Anja Zinke-Allmang (Research Fellow, LSHTM) is a mixed methods researcher. She co-developed the study instruments and worked closely with the study’s counsellors during the third wave of data collection.

Daniel Carter (Research Fellow, LSHTM) co-leads analysis and data management. Daniel is a statistician with an interest in causal inference and causal mediation.

Louise Knight (co-I, LSHTM), is the project’s lead epidemiologist and study manager. Louise has extensive experience managing epidemiological studies in sub-Saharan Africa. She also manages all day to day project activities. 

Dr Eddy Walakira (co-I) is based at Makerere University and is head of the School of Social Work, and provides specific expertise on the Ugandan context, child labour and on violence and health needs in children who are out of school. Dr Walakira also leads the research capacity building activities at Makerere University.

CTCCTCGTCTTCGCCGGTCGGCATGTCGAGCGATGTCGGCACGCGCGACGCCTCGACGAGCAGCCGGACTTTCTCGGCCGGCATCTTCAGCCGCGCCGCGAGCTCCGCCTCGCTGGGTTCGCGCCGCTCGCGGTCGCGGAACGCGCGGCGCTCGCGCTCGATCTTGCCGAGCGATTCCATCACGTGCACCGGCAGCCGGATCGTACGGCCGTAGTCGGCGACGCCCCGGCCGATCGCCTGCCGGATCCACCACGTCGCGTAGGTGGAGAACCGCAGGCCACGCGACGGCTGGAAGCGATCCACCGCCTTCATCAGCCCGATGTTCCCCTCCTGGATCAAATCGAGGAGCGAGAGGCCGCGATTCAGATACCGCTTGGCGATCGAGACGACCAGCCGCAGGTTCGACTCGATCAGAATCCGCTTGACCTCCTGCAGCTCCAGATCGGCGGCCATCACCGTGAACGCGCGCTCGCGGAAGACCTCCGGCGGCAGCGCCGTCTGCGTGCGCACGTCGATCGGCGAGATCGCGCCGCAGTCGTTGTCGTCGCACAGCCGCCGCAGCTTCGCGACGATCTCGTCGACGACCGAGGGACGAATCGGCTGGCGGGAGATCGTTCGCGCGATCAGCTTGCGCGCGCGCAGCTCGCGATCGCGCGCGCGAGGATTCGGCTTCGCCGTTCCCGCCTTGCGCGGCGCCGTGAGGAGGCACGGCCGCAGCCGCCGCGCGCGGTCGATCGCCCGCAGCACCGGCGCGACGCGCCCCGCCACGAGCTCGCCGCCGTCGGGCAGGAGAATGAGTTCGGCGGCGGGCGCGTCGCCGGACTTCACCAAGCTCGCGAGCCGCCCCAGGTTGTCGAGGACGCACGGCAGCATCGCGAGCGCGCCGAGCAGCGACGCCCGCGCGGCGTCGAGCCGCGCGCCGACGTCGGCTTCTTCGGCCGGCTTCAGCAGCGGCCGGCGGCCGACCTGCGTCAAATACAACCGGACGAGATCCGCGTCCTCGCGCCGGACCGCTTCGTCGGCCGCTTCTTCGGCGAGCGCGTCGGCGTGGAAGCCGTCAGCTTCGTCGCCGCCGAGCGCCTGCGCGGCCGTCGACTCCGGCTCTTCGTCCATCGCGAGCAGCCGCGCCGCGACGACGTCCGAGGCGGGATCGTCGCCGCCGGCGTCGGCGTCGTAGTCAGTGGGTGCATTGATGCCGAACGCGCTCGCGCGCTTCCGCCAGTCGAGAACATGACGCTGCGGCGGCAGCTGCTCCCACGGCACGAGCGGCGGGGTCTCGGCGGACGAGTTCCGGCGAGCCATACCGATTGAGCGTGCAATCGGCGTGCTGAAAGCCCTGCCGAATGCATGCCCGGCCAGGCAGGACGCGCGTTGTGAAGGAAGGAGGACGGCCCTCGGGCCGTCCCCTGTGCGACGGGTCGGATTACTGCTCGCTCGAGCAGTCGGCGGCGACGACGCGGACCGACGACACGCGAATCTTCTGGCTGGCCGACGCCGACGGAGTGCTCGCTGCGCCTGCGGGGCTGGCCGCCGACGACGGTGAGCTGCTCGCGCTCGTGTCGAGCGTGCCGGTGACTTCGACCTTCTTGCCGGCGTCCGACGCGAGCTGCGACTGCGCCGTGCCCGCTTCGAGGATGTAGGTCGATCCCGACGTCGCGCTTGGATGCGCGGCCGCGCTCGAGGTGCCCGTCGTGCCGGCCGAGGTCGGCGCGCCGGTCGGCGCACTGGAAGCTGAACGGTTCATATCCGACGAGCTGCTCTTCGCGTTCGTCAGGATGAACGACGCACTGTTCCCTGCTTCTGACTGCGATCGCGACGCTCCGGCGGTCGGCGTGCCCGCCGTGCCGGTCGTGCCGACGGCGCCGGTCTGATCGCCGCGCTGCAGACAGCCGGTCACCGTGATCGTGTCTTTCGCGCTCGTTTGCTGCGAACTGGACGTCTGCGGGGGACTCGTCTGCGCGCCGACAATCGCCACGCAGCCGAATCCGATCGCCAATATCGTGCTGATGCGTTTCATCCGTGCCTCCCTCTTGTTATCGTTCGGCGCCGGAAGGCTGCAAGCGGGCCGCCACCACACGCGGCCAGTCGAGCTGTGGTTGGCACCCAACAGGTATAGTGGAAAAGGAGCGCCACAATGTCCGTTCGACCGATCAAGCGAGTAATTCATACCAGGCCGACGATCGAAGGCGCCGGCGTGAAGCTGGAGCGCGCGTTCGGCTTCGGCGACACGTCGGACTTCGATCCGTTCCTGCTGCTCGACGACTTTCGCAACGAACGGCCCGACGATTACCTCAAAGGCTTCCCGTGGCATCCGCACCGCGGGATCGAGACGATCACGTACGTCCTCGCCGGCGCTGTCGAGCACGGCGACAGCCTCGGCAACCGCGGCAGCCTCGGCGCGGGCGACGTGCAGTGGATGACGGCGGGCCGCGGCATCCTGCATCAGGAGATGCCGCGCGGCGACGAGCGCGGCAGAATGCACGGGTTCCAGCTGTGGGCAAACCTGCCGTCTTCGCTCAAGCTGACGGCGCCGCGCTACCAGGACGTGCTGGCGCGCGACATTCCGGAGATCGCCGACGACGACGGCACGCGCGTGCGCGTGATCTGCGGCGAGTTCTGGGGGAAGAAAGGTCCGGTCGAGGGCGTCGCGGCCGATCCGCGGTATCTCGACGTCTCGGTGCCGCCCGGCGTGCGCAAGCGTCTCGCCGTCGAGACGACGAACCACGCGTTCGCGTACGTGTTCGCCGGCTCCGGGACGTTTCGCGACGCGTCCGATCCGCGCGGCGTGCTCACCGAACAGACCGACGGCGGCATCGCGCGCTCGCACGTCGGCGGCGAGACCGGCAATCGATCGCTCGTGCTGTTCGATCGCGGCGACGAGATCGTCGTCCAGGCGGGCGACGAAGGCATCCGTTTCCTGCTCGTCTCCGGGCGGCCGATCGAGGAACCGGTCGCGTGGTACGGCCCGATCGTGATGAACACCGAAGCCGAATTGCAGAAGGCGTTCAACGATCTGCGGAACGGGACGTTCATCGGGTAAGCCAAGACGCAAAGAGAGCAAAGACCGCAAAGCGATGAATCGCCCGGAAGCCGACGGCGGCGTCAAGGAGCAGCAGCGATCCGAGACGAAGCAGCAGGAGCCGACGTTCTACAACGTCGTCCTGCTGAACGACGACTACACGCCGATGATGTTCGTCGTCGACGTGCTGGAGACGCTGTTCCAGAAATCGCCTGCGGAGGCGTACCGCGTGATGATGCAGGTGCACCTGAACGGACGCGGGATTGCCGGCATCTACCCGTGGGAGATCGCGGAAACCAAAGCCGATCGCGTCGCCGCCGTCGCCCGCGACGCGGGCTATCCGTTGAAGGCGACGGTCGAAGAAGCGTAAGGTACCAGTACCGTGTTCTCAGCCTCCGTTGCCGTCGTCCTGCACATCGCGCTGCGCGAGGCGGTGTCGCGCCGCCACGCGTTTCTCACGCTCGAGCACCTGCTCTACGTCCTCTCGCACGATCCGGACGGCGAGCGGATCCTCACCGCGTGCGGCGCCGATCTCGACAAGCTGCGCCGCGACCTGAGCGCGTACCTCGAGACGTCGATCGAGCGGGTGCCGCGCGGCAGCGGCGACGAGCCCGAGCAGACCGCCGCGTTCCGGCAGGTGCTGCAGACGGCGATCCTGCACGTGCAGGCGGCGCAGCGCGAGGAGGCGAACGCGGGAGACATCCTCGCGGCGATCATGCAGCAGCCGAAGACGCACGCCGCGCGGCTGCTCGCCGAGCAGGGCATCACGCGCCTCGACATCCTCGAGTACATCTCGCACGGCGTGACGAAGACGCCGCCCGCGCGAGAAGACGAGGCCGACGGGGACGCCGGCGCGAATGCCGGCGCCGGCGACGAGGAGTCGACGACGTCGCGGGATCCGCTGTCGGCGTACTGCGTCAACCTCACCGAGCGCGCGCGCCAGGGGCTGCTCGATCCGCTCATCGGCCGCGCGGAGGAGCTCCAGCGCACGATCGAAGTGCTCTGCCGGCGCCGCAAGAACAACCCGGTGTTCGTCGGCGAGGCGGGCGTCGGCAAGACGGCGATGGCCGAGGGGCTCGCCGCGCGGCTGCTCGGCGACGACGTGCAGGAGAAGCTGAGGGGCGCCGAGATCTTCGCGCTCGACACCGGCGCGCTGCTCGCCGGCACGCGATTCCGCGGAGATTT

Dr Elizabeth Allen (co-I, LSHTM) is the study statistician with extensive experience in complex study designs and longitudinal analyses. Dr Nambusi Kyegombe (co-I) is a Ugandan social scientist with specific expertise on violence against children and women (jointly appointed at the Uganda MRC Unit and LSHTM). 

Prof Janet Seeley (co-I) is a social anthropologist at LSHTM and head of the Uganda MRC Unit’s Social Science Programme. Prof Helen Weiss (co-I) is a statistical epidemiologist at LSHTM. Both have worked extensively in Uganda, including on cohort studies, adolescent health and sexual health.


Karen Devries
Louise Knight
Helen Weiss
Elizabeth Allen
Amiya Bhatia
Daniel Carter


Janet Seeley
Nambusi Kyegombe
Lydia Atuhaire (CoVAC Co-ordinator)
Winfred Nalukenge (Lead Social Scientist) 



Dr Jenny Parkes
Simone Datzberger (Social Scientist) 

Raising Voices

Dipak Naker
Sophie Namy
Katharina Anton-Erlebexen
Angel Mirembe
Tvisha Nevatia

This project is part of the Child Protection Research Group.